Eldon Ball • Houston
This year’s annual Seismic Vessel Survey includes the entrance of a new company -- Polarcus -- and brings the list of new vessels for 2009 and beyond to eight, according to the survey by Gene Kliewer, Technology Editor, Subsea & Seismic.
Polarcus has three new vessels scheduled for delivery this year and three for 2010, while WesternGeco has two scheduled for this year. Additions and deletions of vessels to the list bring the total to 173, compared with 169 for 2008.
The nature of the surveys undertaken today is changing. New acquisition geometries such as wide-azimuth, multi-azimuth, rich-azimuth, and Coil Shooting single-vessel full azimuth acquisition increase illumination of the subsurface from a wider range of angles and azimuths. These techniques enhance the accuracy of the inversion of seismic data for Earth properties. In addition, increasing the frequency bandwidth by lowering the minimum frequency of seismic sources has improved steep-dip imaging and overall resolution. Kliewer’s full report begins on page 32.
Subsea processing alive, well and growing
Operators continue to initiate and to fund studies into subsea boosting, separation, compression, and power delivery and distribution when developing new fields, as our report from Michael Padilla of INTECSEA in this month’s issue reflects.
In an attempt to capture the full value of subsea processing’s technical and economic advantages, operators address these options early in field development, Padilla reports. An increase in overall confidence toward subsea processing packages is the result of ongoing development and the success of current systems. See Padilla’s in-depth report beginning on page 46. And don’t miss the bound-in wall-size poster on Subsea Processing.
Port Fourchon thrives despite the economy
Buoyed by deepwater activity that shows no sign of drying up anytime soon, Port Fourchon is sidestepping the economic malaise gripping most of the nation and is not just coping, but flourishing, as Contributing Editor Jim Redden reports this month.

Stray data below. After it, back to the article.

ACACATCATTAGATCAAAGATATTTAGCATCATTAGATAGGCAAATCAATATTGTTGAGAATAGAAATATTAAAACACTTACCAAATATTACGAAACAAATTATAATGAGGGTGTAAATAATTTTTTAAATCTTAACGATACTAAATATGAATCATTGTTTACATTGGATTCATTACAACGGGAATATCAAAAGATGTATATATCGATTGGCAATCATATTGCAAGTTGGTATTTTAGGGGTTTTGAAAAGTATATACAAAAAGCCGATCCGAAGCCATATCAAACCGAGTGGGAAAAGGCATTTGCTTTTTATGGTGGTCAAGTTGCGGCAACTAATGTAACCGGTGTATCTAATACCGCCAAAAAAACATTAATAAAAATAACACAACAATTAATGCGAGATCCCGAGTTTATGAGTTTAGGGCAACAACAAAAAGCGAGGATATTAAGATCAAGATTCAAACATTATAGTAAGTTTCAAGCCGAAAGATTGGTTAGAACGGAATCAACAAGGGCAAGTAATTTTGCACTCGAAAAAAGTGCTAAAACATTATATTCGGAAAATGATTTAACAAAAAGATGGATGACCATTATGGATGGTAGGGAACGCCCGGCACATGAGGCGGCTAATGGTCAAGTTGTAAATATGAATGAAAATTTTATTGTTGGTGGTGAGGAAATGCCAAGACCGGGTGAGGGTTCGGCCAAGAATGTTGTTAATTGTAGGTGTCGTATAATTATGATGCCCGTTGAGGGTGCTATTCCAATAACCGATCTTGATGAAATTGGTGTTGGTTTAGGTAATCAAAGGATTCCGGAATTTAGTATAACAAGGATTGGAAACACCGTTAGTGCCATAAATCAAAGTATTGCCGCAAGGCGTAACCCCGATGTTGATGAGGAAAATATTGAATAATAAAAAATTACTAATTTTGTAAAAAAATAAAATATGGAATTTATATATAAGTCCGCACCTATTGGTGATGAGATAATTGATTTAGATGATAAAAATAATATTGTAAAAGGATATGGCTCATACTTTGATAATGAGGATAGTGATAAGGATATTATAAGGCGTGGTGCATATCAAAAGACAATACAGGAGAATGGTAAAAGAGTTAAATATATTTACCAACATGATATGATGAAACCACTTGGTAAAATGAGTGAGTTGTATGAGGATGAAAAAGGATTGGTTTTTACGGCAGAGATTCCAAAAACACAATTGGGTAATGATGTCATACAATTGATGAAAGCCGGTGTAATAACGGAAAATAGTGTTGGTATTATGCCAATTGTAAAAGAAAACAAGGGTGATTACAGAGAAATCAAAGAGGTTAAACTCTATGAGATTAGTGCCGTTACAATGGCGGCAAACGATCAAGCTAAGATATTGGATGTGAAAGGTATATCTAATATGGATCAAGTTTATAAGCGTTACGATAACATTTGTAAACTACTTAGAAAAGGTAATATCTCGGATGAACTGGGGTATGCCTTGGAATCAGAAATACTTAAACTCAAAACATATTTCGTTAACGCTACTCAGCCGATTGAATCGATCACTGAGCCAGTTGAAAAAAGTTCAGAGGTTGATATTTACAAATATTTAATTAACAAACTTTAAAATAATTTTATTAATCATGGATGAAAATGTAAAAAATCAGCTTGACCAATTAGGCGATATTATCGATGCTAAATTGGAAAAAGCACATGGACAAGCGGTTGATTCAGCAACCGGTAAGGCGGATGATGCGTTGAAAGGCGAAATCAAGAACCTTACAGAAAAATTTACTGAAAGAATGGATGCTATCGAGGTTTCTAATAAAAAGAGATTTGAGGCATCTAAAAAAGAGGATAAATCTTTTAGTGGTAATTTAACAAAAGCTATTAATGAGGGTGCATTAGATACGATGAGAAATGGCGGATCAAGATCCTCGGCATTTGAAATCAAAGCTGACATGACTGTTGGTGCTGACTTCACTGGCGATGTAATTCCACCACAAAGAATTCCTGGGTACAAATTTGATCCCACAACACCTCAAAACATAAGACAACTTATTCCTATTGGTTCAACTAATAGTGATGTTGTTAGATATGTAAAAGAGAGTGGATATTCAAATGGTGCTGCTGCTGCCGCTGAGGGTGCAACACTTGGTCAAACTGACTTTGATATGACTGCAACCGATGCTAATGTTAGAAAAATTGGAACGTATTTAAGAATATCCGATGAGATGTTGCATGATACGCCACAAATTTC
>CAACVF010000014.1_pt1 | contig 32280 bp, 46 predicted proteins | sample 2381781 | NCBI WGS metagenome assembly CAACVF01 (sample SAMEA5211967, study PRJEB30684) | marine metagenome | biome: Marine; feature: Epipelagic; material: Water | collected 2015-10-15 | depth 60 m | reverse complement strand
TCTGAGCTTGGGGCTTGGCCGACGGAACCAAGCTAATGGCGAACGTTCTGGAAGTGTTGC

While cash-strapped independents operating on the shelf have pulled back appreciably, the bread and butter for Port Fourchon is the deepwater, where it functions as the primary support base for more than 90% of existing projects, Redden notes. “According to a recent Minerals Management Service (MMS) study, that bread and butter is in no danger of going off the shelves in the foreseeable future,” he reports. “In early 2009, the federal agency listed 59 “pending” deepwater projects in the Gulf of Mexico, which is in addition to the 33 wells currently being drilled in deep and ultra deepwater. Factoring in the 135 deepwater fields already developed, there are nearly 230 deepwater projects in need of products and services flowing from the port.”
Read his full report on Port Fourchon beginning on page 50.
Gas find off Israel spurs renewed interest
Test results from a gas discovery in the Levantine basin point to an emerging subsalt play offshore Israel. The deepwater well on the Tamar structure, 90 km (56 mi) offshore Haifa, encountered three productive reservoirs with thick sands in the Lower Miocene and net pay of more than 460 ft (140 m).Offshore’s Jeremy Beckman, Editor-Europe, gives a full report on activity there in this month’s issue.
Gas flowed at a constrained rate of 30 MMcf/d over a limited section of the lowest reservoir, and operator Noble Energy believes a production rate of over 150 MMcf/d could be feasible. Noble and its partners are set to retain the rig, the Atwood Hunter, for two more wells. Beckman’s article begins on page 42.
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